Varicose veins removed
If your specialist has recommended that you have varicose vein surgery, this factsheet provides some standard information and advice about the procedure. However, you should always follow the instructions of your own specialist.
If you have any unanswered questions or concerns, please do not hesitate to ask your specialist or nurse for more information. It is natural to feel anxious, but often knowing what to expect can help.
What is varicose vein surgery?
Varicose veins are swollen veins that look lumpy and bluish through the skin (usually on the legs). Varicose veins rarely cause medical problems but they can be unsightly. They do not tend to get better without treatment.
Varicose vein surgery is routinely performed under a general anaesthetic as a day case, requiring no overnight stay in hospital.
Preparing for your operation
Your specialist or hospital will talk to you about admission procedure, however before you come into hospital for your surgery, you will be asked to:
- have a bath or shower on the day of your admission
- remove any rings, make-up or nail varnish and bulky or sharp jewellery. Rings and earrings that youd prefer not to remove can usually be covered with adhesive tape
- follow any fasting instructions given to you. Typically, you must not eat or drink for about six hours before a general anaesthetic. However, some anaesthetists allow a few sips of water until two hours beforehand
When you arrive at the hospital, your nurse will explain how you will be cared for during your stay and will perform some simple tests such as checking your pulse and blood pressure, and testing your urine. Your consultant and anaesthetist will also visit you. This is a good time to ask any outstanding questions about your treatment.
You will be given a consent form to sign. By doing this, you confirm that you understand what the procedure involves, including the benefits and risks, and give your permission for to go ahead.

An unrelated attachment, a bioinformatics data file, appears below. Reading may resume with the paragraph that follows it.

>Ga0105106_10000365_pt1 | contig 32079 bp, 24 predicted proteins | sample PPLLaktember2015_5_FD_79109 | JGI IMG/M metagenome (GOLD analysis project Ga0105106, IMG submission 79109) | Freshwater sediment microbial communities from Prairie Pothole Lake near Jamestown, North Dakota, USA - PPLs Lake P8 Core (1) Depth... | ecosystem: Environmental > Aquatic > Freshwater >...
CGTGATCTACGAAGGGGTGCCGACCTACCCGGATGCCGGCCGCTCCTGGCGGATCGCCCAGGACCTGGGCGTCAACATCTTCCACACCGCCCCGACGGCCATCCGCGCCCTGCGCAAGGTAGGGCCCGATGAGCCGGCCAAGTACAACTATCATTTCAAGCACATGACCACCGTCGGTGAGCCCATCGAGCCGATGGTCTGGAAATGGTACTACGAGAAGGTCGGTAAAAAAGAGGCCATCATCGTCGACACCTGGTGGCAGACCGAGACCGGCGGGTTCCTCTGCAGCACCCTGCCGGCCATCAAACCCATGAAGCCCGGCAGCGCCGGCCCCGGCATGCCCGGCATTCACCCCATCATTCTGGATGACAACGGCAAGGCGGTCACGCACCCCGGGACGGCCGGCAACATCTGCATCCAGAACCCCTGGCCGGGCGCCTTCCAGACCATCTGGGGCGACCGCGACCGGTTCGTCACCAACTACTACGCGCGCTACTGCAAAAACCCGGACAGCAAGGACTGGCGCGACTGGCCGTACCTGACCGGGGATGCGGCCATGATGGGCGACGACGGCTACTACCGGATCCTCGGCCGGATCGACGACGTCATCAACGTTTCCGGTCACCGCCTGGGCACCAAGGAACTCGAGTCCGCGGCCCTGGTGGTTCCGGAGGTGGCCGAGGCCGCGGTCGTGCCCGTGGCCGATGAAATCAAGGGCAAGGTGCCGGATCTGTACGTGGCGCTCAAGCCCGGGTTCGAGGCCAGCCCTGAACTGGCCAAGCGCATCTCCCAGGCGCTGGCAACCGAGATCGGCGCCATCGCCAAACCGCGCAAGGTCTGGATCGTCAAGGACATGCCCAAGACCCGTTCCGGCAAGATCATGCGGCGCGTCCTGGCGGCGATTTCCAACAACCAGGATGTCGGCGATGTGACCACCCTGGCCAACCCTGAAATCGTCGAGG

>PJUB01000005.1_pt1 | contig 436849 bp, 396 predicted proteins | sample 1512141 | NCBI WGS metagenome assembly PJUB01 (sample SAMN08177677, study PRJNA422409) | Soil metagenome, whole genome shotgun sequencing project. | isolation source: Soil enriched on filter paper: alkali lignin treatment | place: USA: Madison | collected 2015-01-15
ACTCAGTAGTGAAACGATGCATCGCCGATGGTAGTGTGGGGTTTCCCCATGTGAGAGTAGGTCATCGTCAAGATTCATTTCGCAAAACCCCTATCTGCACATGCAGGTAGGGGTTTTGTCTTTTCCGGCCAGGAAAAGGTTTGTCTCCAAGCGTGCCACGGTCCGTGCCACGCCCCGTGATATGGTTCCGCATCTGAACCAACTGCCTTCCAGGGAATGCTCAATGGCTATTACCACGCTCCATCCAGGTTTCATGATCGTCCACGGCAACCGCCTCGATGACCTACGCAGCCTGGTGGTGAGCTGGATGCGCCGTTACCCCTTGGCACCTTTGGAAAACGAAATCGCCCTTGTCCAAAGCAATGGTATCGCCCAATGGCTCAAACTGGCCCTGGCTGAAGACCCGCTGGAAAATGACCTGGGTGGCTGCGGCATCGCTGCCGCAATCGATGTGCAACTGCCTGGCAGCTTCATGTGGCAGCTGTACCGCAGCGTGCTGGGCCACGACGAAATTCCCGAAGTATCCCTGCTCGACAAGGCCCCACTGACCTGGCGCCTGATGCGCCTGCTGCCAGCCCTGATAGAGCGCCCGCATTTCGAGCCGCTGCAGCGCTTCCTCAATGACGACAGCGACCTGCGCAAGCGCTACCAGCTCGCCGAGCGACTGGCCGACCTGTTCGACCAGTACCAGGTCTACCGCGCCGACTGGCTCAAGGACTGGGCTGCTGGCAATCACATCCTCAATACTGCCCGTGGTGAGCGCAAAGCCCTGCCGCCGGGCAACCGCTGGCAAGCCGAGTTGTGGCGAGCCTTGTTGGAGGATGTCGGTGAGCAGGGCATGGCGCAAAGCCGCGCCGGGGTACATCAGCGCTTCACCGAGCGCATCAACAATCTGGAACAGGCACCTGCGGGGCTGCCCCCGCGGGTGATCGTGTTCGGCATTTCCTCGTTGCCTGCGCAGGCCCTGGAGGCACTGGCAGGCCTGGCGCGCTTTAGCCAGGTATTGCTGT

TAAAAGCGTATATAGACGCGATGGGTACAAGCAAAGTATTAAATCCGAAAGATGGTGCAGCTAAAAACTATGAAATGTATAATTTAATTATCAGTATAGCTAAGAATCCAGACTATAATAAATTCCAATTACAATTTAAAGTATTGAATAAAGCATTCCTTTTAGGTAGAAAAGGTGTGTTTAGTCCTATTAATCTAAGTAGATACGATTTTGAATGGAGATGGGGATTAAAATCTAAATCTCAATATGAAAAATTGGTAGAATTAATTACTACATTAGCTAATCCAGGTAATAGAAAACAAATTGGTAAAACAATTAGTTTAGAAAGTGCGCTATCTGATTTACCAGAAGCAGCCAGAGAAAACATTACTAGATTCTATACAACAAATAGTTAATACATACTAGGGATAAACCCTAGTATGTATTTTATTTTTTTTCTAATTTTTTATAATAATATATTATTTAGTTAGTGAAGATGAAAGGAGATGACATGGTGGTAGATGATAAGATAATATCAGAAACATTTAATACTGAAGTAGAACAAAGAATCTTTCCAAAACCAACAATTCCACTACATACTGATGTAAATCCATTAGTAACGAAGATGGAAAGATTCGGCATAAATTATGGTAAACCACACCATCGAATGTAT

Please refer to further information below regarding the possible side-effects and complications of this procedure. You need to know about these in order to give your informed consent.
About the operation
The procedure usually takes between one and two hours, depending on the exact of operation you are having and whether you have treatment on one or both legs.
The most common operation involves a small cut in the groin at the top of the main vein affected. This vein is tied (ligated), to stop blood flowing through it, and carefully pulled up (stripped) out of the leg through the incision.
Sometimes the vein is tied off but not removed. Small cuts may be made along your legs to allow individual smaller veins to be removed.
The cut in the groin is usually sealed using dissolvable stitches and small leg cuts tend to be sealed with fabric strips. Your legs will be tightly bandaged.
After surgery, blood can still flow up your legs because the deeper network of veins is left untouched.
After your operation
You will be taken from the operating theatre to a recovery room, where you will come round from the anaesthetic under close supervision. After this, you will return to your room, where a nurse will make you comfortable. He or she will monitor your blood pressure and pulse at regular intervals and check the operation sites and blood circulation in your legs.
You will need to rest on your bed until the effects of the anaesthetic have passed. Your legs may feel stiff and sore and you might not be able to get up straight away without help. Painkillers will be available to help relieve any discomfort.
When you feel ready, you can begin to drink and eat, starting with clear fluids such as water or apple juice.